For a country that was founded by people who came here to avoid religious persecution, we’re sure having a lot of trouble finding tolerance in our hearts more than two centuries later.
A $100 million mosque and Islamic center planned in New York City near the World Trade Center is the latest religious war zone, with a protester calling it a tribute to the Sept. 11, 2001, terrorists "for the worship of the terrorists’ monkey-god."
Never mind that one Jewish leader described the leader of the project as "one of the most constructive forces of Islam in the U.S. today … the kind of Muslim voice we need to empower and encourage."
Understandably, feelings about 9/11 are still raw, but we can’t fairly blame American Muslims for that terrorist atrocity any more than we can blame Japanese-Americans for the attack on Pearl Harbor.
New York Mayor Michael Bloomberg rightly noted that freedom of religion applies to all, saying, "We would betray our values — and play into our enemies’ hands — if we were to treat Muslims differently than anyone else."
Similar battles are occurring across the country.
In Temecula, Calif., protesters against a mosque proposed to be built next to a Baptist church were urged to bring "guns, Bibles and dogs."
Opponents of an Islamic center expansion in Murfreesboro, Tenn., vandalized the site, claiming it would be a terrorist training ground. The mosque’s leader has lived in the area for 30 years.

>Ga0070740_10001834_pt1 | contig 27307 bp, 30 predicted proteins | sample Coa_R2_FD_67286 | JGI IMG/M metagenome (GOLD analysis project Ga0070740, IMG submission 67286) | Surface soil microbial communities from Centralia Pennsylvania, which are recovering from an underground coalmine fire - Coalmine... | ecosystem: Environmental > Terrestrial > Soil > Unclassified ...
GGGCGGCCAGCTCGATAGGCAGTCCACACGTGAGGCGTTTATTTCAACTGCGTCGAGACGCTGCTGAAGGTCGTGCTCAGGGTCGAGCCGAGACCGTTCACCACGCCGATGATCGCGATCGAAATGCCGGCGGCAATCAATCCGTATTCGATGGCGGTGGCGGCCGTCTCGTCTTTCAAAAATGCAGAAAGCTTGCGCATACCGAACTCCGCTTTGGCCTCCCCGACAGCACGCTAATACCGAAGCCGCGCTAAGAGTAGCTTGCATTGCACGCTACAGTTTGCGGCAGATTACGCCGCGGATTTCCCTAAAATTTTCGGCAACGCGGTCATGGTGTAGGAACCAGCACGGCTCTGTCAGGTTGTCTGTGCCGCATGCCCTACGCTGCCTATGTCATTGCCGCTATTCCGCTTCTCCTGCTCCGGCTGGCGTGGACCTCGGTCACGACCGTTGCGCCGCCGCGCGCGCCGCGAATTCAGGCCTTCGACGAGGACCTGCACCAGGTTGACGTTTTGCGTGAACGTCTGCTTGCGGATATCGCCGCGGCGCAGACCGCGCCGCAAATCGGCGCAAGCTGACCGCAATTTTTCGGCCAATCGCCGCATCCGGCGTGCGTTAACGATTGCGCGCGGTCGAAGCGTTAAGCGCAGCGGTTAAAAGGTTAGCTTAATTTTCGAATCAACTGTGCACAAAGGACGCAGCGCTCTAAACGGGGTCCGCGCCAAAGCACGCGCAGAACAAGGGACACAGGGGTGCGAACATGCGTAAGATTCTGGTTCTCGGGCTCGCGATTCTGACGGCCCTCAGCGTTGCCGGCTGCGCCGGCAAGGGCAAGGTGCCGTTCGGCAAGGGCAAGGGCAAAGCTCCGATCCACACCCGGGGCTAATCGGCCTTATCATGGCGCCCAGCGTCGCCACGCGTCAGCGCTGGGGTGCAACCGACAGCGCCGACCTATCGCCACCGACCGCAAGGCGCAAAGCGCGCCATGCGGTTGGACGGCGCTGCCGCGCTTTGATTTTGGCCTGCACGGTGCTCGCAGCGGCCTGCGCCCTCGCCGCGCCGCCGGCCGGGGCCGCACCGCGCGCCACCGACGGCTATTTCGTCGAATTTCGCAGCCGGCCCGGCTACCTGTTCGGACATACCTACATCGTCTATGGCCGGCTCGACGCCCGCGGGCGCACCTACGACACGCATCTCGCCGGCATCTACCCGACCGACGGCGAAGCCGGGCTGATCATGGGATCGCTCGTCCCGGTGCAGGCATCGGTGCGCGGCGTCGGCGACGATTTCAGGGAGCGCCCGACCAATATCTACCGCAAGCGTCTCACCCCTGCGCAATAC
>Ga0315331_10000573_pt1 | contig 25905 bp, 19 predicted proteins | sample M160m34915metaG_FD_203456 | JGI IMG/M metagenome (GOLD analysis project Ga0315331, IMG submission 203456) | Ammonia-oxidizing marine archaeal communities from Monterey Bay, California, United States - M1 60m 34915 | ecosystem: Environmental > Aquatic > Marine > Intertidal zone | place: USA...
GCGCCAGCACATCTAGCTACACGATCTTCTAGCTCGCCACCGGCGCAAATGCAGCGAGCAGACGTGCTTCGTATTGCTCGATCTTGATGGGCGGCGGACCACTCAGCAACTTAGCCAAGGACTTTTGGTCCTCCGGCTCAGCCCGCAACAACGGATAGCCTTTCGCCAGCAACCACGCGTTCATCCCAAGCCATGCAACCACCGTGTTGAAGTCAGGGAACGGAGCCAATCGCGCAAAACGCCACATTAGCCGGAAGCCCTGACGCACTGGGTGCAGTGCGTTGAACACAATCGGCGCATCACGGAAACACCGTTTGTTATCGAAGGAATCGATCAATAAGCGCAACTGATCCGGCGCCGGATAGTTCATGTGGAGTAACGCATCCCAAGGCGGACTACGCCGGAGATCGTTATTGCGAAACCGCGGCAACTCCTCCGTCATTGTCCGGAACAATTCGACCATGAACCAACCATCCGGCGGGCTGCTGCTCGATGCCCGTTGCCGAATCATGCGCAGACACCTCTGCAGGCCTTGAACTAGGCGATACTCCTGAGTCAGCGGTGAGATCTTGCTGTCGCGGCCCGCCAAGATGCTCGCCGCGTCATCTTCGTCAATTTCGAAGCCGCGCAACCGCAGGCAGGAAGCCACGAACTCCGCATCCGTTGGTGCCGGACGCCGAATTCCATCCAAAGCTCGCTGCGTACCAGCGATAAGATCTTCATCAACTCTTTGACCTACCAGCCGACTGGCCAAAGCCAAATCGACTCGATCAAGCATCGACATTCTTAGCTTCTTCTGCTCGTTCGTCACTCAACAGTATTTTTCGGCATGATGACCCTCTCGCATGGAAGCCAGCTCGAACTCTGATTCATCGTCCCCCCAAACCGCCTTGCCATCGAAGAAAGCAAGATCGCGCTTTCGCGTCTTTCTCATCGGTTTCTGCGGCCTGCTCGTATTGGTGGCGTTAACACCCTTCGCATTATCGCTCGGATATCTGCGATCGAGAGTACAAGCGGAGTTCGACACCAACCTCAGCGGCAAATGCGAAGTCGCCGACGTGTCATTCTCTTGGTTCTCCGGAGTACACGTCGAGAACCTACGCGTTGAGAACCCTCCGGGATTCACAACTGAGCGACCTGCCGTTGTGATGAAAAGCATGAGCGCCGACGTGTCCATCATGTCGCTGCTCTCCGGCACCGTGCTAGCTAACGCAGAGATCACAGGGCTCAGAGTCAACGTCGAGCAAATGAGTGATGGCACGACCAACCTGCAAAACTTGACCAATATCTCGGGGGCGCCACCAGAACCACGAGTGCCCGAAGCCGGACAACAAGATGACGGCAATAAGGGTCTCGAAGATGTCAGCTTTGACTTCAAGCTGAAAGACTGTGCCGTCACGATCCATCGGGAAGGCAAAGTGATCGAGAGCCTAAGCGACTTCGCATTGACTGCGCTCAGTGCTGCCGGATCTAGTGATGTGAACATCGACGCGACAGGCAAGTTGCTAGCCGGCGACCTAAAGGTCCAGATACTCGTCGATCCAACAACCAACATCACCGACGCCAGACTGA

Even in Hawaii, with our reputation for tolerance, state Rep. Lyla Berg is still taking grief in her campaign for lieutenant governor for a resolution she sponsored declaring last Sept. 24 as Islam Day. It was dubbed by some the "Aloha, Terrorists" resolution.
Her harshest critics hauled out the old Julian calendar to "prove" the date was picked as a celebration of 9/11, using logic reminiscent of those who argued that "Puff the Magic Dragon" was a drug anthem.
Berg may have been politically naive, but the Legislature’s gesture meant something to local Muslims and the event was hardly subversive; Muslims used the day to help restock the Hawaii Foodbank while "sharing the qualities and attributes of our faith with those of other faiths."
We have some 2,000 religions practiced in this country, and there’s really no sustainable option but to observe tolerance — and recognize that it goes both ways.
Some on the left would do well to lose the smug hostility to Christian beliefs in which the red states are insultingly dismissed as "Jesusland."
Those who don’t want religion forced on them should be as considerate about not forcing pop values that glorify drugs, promiscuity and vulgarity on fellow citizens who take their religion seriously.